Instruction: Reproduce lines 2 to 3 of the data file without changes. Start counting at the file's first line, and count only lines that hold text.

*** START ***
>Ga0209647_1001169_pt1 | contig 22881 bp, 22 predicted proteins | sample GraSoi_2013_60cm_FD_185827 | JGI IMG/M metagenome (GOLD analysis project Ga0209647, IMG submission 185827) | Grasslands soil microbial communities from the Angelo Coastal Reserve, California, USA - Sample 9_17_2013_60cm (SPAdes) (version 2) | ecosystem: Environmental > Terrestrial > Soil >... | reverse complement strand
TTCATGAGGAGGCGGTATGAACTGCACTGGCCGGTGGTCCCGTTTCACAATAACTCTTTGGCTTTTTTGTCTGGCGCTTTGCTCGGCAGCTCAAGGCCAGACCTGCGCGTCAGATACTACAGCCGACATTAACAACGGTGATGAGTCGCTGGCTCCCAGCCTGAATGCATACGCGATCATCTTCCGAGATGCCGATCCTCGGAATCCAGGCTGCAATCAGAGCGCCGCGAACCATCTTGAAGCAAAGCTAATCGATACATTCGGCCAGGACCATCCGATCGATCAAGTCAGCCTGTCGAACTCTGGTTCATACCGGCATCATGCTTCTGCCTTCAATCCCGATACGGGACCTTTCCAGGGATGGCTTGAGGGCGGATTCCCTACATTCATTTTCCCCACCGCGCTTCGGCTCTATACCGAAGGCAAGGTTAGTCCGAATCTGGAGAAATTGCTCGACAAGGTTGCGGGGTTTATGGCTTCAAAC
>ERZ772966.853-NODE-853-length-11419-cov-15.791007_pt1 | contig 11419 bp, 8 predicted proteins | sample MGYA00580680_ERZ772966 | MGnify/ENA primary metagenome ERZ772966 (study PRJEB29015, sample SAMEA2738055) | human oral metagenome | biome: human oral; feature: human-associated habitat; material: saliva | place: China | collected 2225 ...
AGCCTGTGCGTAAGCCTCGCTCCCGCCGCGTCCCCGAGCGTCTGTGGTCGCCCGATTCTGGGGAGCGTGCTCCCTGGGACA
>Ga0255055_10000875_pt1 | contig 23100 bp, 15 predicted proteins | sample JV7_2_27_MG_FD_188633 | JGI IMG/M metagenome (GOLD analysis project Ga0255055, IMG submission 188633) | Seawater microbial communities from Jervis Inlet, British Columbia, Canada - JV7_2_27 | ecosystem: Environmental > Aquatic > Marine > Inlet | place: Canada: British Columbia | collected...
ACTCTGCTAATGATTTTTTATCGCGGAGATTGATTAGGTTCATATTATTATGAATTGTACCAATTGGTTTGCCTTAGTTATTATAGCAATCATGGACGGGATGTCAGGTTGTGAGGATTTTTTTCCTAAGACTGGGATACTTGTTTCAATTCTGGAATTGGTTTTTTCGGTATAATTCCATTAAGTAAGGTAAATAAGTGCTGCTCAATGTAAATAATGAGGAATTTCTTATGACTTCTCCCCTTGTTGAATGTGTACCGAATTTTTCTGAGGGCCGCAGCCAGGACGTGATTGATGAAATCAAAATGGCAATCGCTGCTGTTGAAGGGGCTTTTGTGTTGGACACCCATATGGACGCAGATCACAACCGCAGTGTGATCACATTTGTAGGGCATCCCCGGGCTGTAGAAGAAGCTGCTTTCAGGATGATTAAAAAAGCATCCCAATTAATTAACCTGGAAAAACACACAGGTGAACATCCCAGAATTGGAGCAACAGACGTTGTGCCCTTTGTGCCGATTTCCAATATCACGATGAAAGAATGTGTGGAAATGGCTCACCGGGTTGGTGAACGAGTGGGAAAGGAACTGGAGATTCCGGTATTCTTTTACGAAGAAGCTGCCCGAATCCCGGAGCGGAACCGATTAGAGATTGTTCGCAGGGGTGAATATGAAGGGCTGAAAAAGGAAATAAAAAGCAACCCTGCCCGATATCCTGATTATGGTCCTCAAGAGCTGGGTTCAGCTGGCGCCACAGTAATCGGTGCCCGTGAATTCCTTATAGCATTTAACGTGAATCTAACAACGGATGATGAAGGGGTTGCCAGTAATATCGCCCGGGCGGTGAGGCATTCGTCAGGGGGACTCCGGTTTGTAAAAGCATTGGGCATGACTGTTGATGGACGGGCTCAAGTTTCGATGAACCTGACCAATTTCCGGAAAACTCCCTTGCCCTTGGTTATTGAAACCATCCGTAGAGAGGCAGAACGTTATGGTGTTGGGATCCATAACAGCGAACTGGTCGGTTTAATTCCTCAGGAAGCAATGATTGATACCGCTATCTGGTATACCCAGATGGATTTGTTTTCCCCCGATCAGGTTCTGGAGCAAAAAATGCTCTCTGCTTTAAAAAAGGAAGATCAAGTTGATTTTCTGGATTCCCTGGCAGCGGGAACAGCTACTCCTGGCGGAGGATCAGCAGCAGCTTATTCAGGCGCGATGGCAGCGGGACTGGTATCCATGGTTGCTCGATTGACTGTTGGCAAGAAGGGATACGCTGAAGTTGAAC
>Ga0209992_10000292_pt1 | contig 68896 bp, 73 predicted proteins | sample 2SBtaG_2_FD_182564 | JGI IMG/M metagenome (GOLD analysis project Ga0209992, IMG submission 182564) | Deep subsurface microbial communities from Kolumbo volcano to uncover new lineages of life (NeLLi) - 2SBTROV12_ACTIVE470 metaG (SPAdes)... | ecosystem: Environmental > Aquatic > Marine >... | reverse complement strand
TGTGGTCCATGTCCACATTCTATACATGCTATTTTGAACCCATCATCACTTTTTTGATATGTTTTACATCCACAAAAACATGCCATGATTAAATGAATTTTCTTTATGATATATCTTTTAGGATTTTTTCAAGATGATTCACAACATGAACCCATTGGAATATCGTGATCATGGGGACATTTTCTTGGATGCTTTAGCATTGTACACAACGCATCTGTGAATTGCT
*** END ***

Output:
TTCATGAGGAGGCGGTATGAACTGCACTGGCCGGTGGTCCCGTTTCACAATAACTCTTTGGCTTTTTTGTCTGGCGCTTTGCTCGGCAGCTCAAGGCCAGACCTGCGCGTCAGATACTACAGCCGACATTAACAACGGTGATGAGTCGCTGGCTCCCAGCCTGAATGCATACGCGATCATCTTCCGAGATGCCGATCCTCGGAATCCAGGCTGCAATCAGAGCGCCGCGAACCATCTTGAAGCAAAGCTAATCGATACATTCGGCCAGGACCATCCGATCGATCAAGTCAGCCTGTCGAACTCTGGTTCATACCGGCATCATGCTTCTGCCTTCAATCCCGATACGGGACCTTTCCAGGGATGGCTTGAGGGCGGATTCCCTACATTCATTTTCCCCACCGCGCTTCGGCTCTATACCGAAGGCAAGGTTAGTCCGAATCTGGAGAAATTGCTCGACAAGGTTGCGGGGTTTATGGCTTCAAAC
>ERZ772966.853-NODE-853-length-11419-cov-15.791007_pt1 | contig 11419 bp, 8 predicted proteins | sample MGYA00580680_ERZ772966 | MGnify/ENA primary metagenome ERZ772966 (study PRJEB29015, sample SAMEA2738055) | human oral metagenome | biome: human oral; feature: human-associated habitat; material: saliva | place: China | collected 2225 ...